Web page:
Like other requiem sharks, the Galapagos shark exhibits a viviparous mode of reproduction, in which the developing embryos are sustained by a placental connection formed from the depleted yolk sac. Females bear young once every 2–3 years. Mating takes place from January to March, at which time scars caused by male courtship bites appear on the females. The gestation period is estimated to be around one year; the spring following impregnation, females move into shallow nursery areas and give birth to 4–16 pups. The size at birth has been reported to be 61–80 cm (2.00–2.62 ft), though observations of free-swimming juveniles as small as 57 cm (1.87 ft) long in the eastern Pacific suggest that birth size varies geographically. Juvenile sharks remain in shallow water to avoid predation by larger adults. Males mature at 2.1–2.5 m (6.9–8.2 ft) long and 6–8 years old, while females mature at 2.2–2.5 m (7.2–8.2 ft) long and 7–9 years old. Neither sex is thought to reproduce until 10 years of age. The lifespan of this species is at least 24 years.
Inquisitive and persistent, the Galapagos shark is regarded as potentially dangerous to humans. However, several live-aboard boats take divers to Wolf and Darwin, the northernmost Galapagos islands, every week specifically to dive in open water with these sharks where they and the scalloped hammerheads accumulate in numbers, and no incidents have been reported. They are known to approach close to swimmers, showing interest in swim fins or hands, and are drawn in large numbers by fishing activities. Fitzroy (1839) observed off St. Paul's Rocks that "as soon as a fish was caught, a rush of voracious sharks was made at him, notwithstanding blows of oars and boat hooks, the ravenous monsters could not be deterred from seizing and taking away more than half the fish that were hooked". Limbaugh (1963) reported that at Clipperton Island "at first, the small sharks circled at a distance, but gradually they approached and became more aggressive ... various popular methods for repelling sharks proved unsuccessful". The situation eventually escalated to the point at which the divers had to retreat from the water. Excited Galapagos sharks are not easily deterred; driving one away physically only results in the shark circling back while inciting others to follow, whereas using weapons against them could trigger a feeding frenzy. As of 2008, the Galapagos shark has been confirmed to have attacked three people: one fatal attack in the Virgin Islands; a second fatal attack in the Virgin Islands, at Magens Bay on the north shore of St. Thomas; and a third non-fatal, attack off Bermuda.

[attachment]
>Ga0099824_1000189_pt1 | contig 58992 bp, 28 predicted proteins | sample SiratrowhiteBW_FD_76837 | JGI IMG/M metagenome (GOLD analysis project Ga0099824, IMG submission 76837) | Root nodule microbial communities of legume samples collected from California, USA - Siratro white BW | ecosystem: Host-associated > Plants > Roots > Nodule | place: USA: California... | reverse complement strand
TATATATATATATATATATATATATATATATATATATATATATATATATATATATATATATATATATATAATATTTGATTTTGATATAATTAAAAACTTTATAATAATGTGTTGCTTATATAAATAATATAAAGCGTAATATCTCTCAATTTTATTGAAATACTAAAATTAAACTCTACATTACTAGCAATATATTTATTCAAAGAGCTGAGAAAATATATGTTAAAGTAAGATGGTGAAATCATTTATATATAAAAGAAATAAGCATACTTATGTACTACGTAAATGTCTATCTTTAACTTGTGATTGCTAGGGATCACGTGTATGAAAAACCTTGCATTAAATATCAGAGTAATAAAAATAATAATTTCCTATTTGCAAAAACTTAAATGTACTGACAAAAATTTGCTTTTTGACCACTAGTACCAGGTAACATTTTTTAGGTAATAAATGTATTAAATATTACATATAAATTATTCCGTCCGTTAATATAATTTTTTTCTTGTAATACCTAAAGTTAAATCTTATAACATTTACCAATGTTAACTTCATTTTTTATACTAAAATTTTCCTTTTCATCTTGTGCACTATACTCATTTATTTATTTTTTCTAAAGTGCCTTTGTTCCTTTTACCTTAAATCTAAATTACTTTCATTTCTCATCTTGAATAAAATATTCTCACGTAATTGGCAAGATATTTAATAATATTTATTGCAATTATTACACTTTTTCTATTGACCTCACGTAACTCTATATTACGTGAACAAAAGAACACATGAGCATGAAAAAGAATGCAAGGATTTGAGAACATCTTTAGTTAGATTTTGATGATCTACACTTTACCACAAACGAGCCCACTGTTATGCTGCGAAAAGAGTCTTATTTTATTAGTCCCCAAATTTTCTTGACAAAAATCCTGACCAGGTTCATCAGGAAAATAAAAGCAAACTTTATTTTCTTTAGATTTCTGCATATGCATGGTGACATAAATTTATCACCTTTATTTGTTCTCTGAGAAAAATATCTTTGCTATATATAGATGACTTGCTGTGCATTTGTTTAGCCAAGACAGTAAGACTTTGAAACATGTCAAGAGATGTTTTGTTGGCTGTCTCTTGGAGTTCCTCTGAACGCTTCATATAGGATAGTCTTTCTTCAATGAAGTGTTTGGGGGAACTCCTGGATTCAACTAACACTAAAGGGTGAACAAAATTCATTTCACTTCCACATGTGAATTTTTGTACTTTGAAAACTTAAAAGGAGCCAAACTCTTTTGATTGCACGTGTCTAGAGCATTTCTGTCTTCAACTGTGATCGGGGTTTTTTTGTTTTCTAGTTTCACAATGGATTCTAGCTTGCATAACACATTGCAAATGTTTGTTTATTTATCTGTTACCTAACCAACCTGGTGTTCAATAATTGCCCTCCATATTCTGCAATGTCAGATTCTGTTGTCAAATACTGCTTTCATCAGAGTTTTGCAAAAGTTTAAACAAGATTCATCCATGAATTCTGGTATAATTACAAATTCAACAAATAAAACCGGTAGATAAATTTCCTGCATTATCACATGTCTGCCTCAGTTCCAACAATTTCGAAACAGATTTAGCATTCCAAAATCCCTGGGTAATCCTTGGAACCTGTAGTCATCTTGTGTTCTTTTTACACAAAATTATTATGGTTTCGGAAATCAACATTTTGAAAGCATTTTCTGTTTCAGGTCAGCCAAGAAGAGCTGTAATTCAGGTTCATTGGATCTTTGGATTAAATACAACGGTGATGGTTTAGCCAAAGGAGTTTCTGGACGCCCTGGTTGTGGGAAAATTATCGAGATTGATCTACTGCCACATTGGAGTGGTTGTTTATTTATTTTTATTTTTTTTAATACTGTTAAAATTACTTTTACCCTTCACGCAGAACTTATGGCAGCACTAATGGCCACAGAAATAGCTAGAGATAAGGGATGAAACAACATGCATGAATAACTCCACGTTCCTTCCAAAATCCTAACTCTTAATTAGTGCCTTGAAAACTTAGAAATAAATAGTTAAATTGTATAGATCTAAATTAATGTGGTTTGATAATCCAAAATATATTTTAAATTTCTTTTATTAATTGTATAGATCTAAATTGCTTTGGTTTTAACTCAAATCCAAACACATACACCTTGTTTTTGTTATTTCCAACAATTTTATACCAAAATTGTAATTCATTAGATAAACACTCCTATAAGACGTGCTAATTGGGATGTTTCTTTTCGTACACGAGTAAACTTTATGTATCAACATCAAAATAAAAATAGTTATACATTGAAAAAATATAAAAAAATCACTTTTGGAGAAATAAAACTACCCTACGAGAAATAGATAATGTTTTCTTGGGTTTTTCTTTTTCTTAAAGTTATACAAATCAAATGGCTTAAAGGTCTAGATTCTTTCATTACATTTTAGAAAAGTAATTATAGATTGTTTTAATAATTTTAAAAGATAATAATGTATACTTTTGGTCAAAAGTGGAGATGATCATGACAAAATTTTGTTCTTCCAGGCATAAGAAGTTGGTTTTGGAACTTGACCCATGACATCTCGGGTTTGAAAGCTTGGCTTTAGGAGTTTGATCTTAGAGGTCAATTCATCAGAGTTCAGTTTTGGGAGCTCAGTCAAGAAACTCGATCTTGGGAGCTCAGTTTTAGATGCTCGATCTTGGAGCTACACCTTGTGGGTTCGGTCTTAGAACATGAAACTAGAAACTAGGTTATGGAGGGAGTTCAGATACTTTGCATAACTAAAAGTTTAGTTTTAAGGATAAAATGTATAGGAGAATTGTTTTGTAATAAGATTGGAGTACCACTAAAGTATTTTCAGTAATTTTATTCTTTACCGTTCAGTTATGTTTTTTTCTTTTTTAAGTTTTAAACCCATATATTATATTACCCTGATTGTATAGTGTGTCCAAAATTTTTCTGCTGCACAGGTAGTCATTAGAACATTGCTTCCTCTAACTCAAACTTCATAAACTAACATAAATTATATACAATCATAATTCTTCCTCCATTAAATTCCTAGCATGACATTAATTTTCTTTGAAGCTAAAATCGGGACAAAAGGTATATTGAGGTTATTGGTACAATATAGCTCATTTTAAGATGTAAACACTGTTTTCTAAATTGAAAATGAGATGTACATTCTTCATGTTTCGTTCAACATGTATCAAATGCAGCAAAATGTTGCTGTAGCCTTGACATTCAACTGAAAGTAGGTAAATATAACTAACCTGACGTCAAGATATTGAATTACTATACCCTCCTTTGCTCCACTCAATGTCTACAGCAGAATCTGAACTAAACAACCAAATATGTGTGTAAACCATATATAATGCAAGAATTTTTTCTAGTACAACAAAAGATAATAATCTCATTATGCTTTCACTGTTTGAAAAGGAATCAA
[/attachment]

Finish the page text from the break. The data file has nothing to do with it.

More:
The International Union for Conservation of Nature (IUCN) has assessed the Galapagos shark as near threatened, as its low reproductive rate limits its capacity to withstand population depletion. There is no specific utilization data available, though this species is certainly caught by commercial fisheries operating across many parts of its range. The meat is said to be of excellent quality. While still common at areas such as Hawaii, the Galapagos shark may have been extirpated from sites around Central America and its fragmented distribution means other regional populations may also be at risk. The populations at the Kermadec and Galapagos Islands are protected within marine reserves.
The New Zealand Department of Conservation has classified the Galapagos shark as "Not Threatened" under the New Zealand Threat Classification System with the qualifiers "Conservation Dependent" and "Secure Overseas".